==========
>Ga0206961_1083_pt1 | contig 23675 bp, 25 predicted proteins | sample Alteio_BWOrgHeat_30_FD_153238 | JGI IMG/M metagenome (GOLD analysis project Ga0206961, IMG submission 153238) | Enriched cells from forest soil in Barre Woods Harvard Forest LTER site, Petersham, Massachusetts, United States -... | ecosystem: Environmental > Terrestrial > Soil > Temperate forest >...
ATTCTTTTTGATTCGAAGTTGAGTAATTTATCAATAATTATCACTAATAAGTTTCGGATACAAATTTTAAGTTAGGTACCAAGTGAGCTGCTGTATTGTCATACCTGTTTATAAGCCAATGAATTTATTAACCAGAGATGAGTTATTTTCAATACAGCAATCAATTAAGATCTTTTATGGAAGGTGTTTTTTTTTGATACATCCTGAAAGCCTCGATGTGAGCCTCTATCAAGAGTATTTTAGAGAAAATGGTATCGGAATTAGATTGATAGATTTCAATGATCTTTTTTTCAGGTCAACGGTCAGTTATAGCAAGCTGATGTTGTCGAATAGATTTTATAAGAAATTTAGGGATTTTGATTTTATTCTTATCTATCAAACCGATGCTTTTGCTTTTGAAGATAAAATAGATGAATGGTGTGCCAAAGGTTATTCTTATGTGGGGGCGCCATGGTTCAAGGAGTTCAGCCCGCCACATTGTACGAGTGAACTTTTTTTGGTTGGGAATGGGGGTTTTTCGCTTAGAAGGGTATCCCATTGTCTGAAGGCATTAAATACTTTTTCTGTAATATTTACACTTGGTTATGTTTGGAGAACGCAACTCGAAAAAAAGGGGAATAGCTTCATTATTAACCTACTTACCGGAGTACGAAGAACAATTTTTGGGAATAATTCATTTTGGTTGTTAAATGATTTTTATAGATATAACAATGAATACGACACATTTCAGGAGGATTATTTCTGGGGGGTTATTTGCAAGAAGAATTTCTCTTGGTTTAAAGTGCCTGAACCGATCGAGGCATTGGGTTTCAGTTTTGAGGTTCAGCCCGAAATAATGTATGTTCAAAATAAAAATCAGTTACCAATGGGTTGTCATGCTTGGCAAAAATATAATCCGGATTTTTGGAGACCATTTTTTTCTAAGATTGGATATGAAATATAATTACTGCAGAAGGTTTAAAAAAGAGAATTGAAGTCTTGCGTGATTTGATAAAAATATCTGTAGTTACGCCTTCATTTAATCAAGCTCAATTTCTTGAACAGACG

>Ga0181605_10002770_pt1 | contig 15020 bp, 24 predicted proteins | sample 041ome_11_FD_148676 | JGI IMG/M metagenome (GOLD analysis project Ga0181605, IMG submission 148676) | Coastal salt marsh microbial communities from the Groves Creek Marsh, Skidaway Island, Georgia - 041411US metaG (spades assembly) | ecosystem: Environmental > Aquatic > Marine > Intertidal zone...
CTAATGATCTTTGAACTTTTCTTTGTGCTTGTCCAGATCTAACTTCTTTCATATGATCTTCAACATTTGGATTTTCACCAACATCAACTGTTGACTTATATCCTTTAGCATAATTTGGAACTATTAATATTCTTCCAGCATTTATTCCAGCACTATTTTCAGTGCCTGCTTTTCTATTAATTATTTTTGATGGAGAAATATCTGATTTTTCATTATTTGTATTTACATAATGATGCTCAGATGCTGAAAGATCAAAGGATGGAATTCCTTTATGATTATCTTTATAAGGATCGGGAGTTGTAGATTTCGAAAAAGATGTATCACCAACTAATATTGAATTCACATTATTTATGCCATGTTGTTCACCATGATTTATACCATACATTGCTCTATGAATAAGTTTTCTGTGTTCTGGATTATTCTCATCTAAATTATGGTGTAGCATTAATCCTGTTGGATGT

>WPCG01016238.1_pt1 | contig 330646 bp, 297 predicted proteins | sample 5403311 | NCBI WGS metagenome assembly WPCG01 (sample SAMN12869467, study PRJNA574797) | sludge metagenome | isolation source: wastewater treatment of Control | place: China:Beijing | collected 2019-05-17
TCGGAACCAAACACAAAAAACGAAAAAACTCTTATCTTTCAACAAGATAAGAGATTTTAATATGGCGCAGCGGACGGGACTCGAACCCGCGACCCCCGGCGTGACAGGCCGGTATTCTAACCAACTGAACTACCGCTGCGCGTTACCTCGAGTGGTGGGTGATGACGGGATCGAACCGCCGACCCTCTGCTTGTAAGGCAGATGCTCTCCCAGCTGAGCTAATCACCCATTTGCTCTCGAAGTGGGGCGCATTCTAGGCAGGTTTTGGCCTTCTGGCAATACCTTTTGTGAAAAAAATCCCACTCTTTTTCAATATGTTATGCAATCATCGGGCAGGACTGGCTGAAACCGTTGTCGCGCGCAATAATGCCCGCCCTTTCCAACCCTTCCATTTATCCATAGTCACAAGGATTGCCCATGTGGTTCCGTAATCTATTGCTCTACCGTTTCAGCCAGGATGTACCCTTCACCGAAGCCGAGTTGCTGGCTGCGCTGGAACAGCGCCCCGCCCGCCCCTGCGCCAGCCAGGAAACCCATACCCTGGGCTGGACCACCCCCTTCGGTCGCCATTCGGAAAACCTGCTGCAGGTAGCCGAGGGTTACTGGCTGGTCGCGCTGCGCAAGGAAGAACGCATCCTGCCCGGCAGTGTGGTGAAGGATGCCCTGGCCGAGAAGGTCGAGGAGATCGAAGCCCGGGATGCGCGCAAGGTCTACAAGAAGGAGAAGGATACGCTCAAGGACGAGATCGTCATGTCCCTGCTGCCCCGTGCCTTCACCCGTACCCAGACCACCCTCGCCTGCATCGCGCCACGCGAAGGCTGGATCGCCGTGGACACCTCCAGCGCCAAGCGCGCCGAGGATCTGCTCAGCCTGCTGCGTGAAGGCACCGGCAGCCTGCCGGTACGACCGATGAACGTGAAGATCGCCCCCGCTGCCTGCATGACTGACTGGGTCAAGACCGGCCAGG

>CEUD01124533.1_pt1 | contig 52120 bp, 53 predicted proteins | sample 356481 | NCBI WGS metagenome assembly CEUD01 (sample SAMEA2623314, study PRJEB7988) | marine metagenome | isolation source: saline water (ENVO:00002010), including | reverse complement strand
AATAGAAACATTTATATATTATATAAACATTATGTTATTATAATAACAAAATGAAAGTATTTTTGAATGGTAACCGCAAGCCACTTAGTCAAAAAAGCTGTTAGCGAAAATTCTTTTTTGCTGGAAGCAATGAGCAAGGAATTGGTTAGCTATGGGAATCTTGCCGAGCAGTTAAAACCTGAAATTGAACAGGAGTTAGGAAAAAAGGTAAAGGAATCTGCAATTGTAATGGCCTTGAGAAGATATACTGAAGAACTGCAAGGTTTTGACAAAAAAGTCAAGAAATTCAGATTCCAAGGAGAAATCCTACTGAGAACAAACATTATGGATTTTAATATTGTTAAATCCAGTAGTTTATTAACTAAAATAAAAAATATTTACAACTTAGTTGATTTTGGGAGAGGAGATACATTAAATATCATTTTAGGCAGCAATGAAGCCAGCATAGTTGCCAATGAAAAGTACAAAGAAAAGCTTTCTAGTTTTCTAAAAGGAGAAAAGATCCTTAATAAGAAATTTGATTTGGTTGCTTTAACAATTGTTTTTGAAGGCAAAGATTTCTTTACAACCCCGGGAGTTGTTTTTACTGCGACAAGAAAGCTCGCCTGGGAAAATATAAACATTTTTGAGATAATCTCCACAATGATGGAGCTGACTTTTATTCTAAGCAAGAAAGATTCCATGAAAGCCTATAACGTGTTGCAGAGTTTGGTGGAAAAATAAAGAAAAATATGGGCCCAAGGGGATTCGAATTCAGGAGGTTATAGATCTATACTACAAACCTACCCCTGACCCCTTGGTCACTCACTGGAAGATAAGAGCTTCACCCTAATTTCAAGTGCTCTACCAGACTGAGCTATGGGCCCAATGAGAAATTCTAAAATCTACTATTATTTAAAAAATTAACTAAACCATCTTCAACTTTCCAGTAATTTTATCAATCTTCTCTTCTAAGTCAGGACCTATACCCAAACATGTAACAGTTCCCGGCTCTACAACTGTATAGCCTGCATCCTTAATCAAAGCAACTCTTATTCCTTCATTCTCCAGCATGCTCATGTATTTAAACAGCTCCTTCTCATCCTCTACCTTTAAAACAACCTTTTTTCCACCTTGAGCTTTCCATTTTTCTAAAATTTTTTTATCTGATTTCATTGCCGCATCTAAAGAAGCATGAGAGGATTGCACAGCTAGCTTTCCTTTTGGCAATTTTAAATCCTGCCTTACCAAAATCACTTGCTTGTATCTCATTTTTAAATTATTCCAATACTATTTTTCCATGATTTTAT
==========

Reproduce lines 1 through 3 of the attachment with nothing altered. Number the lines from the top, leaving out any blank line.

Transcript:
>Ga0206961_1083_pt1 | contig 23675 bp, 25 predicted proteins | sample Alteio_BWOrgHeat_30_FD_153238 | JGI IMG/M metagenome (GOLD analysis project Ga0206961, IMG submission 153238) | Enriched cells from forest soil in Barre Woods Harvard Forest LTER site, Petersham, Massachusetts, United States -... | ecosystem: Environmental > Terrestrial > Soil > Temperate forest >...
ATTCTTTTTGATTCGAAGTTGAGTAATTTATCAATAATTATCACTAATAAGTTTCGGATACAAATTTTAAGTTAGGTACCAAGTGAGCTGCTGTATTGTCATACCTGTTTATAAGCCAATGAATTTATTAACCAGAGATGAGTTATTTTCAATACAGCAATCAATTAAGATCTTTTATGGAAGGTGTTTTTTTTTGATACATCCTGAAAGCCTCGATGTGAGCCTCTATCAAGAGTATTTTAGAGAAAATGGTATCGGAATTAGATTGATAGATTTCAATGATCTTTTTTTCAGGTCAACGGTCAGTTATAGCAAGCTGATGTTGTCGAATAGATTTTATAAGAAATTTAGGGATTTTGATTTTATTCTTATCTATCAAACCGATGCTTTTGCTTTTGAAGATAAAATAGATGAATGGTGTGCCAAAGGTTATTCTTATGTGGGGGCGCCATGGTTCAAGGAGTTCAGCCCGCCACATTGTACGAGTGAACTTTTTTTGGTTGGGAATGGGGGTTTTTCGCTTAGAAGGGTATCCCATTGTCTGAAGGCATTAAATACTTTTTCTGTAATATTTACACTTGGTTATGTTTGGAGAACGCAACTCGAAAAAAAGGGGAATAGCTTCATTATTAACCTACTTACCGGAGTACGAAGAACAATTTTTGGGAATAATTCATTTTGGTTGTTAAATGATTTTTATAGATATAACAATGAATACGACACATTTCAGGAGGATTATTTCTGGGGGGTTATTTGCAAGAAGAATTTCTCTTGGTTTAAAGTGCCTGAACCGATCGAGGCATTGGGTTTCAGTTTTGAGGTTCAGCCCGAAATAATGTATGTTCAAAATAAAAATCAGTTACCAATGGGTTGTCATGCTTGGCAAAAATATAATCCGGATTTTTGGAGACCATTTTTTTCTAAGATTGGATATGAAATATAATTACTGCAGAAGGTTTAAAAAAGAGAATTGAAGTCTTGCGTGATTTGATAAAAATATCTGTAGTTACGCCTTCATTTAATCAAGCTCAATTTCTTGAACAGACG

>Ga0181605_10002770_pt1 | contig 15020 bp, 24 predicted proteins | sample 041ome_11_FD_148676 | JGI IMG/M metagenome (GOLD analysis project Ga0181605, IMG submission 148676) | Coastal salt marsh microbial communities from the Groves Creek Marsh, Skidaway Island, Georgia - 041411US metaG (spades assembly) | ecosystem: Environmental > Aquatic > Marine > Intertidal zone...